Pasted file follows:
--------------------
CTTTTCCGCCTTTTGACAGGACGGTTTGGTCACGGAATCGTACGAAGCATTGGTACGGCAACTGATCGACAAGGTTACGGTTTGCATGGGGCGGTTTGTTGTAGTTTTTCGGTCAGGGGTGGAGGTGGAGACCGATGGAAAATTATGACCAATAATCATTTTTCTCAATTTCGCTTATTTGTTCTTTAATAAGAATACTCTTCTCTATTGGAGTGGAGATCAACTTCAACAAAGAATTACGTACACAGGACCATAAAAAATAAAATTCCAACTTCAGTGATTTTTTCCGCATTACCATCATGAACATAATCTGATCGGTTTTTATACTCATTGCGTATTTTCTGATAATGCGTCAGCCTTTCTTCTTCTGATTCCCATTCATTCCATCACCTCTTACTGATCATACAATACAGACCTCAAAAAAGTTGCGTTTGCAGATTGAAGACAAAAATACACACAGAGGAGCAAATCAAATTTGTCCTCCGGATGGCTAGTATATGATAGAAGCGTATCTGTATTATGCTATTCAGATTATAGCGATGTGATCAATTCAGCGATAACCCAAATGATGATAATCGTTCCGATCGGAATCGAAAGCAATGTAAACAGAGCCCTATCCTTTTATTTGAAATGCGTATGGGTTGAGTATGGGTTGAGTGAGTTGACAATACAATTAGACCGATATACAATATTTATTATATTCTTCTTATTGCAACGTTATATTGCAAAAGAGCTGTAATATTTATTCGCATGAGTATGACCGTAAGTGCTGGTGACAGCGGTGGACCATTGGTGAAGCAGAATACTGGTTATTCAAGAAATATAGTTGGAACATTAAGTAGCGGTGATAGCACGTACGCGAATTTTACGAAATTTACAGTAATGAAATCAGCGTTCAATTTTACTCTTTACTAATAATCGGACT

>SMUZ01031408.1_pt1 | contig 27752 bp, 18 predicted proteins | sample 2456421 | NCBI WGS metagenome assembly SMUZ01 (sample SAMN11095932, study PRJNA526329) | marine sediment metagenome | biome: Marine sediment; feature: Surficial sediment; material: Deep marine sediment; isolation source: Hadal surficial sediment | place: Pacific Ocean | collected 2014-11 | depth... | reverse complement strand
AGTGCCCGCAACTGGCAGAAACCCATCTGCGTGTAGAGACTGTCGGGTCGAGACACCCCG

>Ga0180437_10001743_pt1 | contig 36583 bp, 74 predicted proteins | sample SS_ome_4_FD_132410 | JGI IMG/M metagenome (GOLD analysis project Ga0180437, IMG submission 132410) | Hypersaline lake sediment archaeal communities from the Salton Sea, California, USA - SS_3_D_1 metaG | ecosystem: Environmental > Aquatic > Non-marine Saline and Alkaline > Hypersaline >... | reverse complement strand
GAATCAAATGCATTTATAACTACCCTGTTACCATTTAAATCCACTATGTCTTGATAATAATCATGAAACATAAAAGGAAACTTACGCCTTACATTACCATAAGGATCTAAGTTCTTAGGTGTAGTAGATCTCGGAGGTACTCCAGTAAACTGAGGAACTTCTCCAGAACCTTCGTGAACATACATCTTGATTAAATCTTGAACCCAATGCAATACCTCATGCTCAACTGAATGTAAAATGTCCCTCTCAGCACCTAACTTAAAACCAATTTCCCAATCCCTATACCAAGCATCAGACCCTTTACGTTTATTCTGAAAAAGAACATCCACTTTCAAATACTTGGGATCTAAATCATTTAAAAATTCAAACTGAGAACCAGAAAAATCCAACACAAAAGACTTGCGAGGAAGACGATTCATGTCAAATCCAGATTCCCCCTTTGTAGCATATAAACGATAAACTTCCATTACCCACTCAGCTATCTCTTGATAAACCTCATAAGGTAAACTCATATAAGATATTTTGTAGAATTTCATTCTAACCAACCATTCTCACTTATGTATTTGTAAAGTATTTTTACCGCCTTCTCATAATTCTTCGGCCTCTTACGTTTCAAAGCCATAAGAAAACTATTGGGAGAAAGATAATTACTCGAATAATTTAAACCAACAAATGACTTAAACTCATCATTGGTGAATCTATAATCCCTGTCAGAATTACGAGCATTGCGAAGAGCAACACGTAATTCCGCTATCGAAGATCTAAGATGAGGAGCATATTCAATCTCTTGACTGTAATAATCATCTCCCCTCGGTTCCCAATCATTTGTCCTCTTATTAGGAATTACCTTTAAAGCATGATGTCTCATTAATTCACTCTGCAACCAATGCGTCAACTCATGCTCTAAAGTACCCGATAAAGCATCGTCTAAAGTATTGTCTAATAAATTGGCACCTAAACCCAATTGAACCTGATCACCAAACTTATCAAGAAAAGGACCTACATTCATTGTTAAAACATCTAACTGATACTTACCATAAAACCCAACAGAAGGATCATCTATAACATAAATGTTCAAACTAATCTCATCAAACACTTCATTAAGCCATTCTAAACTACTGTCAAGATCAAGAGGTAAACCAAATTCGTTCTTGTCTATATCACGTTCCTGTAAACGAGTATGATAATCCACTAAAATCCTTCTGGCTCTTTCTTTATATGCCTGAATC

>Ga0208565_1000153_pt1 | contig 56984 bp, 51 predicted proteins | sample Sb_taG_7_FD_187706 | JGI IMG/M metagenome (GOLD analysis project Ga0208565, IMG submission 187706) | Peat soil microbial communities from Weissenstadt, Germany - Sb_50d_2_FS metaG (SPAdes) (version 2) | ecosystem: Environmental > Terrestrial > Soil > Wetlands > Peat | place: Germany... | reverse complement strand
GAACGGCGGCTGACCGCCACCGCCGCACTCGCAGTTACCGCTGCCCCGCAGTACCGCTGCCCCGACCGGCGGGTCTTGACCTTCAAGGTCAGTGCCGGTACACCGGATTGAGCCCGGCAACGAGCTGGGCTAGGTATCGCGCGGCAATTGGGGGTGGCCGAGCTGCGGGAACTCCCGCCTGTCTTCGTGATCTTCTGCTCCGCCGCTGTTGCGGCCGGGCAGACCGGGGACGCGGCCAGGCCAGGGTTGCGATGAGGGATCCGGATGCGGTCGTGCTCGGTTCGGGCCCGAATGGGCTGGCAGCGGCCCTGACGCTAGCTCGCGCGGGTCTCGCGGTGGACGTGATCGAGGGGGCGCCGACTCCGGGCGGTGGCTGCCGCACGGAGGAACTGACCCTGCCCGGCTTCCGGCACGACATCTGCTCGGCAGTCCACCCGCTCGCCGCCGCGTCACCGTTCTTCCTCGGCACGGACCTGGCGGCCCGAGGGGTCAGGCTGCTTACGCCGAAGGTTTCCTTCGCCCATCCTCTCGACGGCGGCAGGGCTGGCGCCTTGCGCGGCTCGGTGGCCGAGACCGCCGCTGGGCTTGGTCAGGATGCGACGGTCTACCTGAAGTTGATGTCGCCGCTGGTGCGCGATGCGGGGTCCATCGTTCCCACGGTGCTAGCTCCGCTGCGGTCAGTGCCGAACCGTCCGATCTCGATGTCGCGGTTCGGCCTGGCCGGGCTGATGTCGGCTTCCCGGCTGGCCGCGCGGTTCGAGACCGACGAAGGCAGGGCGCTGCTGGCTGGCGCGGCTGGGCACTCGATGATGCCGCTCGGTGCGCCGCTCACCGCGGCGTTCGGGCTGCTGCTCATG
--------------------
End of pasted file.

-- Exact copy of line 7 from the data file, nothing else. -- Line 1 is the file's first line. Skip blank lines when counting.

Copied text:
GAACGGCGGCTGACCGCCACCGCCGCACTCGCAGTTACCGCTGCCCCGCAGTACCGCTGCCCCGACCGGCGGGTCTTGACCTTCAAGGTCAGTGCCGGTACACCGGATTGAGCCCGGCAACGAGCTGGGCTAGGTATCGCGCGGCAATTGGGGGTGGCCGAGCTGCGGGAACTCCCGCCTGTCTTCGTGATCTTCTGCTCCGCCGCTGTTGCGGCCGGGCAGACCGGGGACGCGGCCAGGCCAGGGTTGCGATGAGGGATCCGGATGCGGTCGTGCTCGGTTCGGGCCCGAATGGGCTGGCAGCGGCCCTGACGCTAGCTCGCGCGGGTCTCGCGGTGGACGTGATCGAGGGGGCGCCGACTCCGGGCGGTGGCTGCCGCACGGAGGAACTGACCCTGCCCGGCTTCCGGCACGACATCTGCTCGGCAGTCCACCCGCTCGCCGCCGCGTCACCGTTCTTCCTCGGCACGGACCTGGCGGCCCGAGGGGTCAGGCTGCTTACGCCGAAGGTTTCCTTCGCCCATCCTCTCGACGGCGGCAGGGCTGGCGCCTTGCGCGGCTCGGTGGCCGAGACCGCCGCTGGGCTTGGTCAGGATGCGACGGTCTACCTGAAGTTGATGTCGCCGCTGGTGCGCGATGCGGGGTCCATCGTTCCCACGGTGCTAGCTCCGCTGCGGTCAGTGCCGAACCGTCCGATCTCGATGTCGCGGTTCGGCCTGGCCGGGCTGATGTCGGCTTCCCGGCTGGCCGCGCGGTTCGAGACCGACGAAGGCAGGGCGCTGCTGGCTGGCGCGGCTGGGCACTCGATGATGCCGCTCGGTGCGCCGCTCACCGCGGCGTTCGGGCTGCTGCTCATG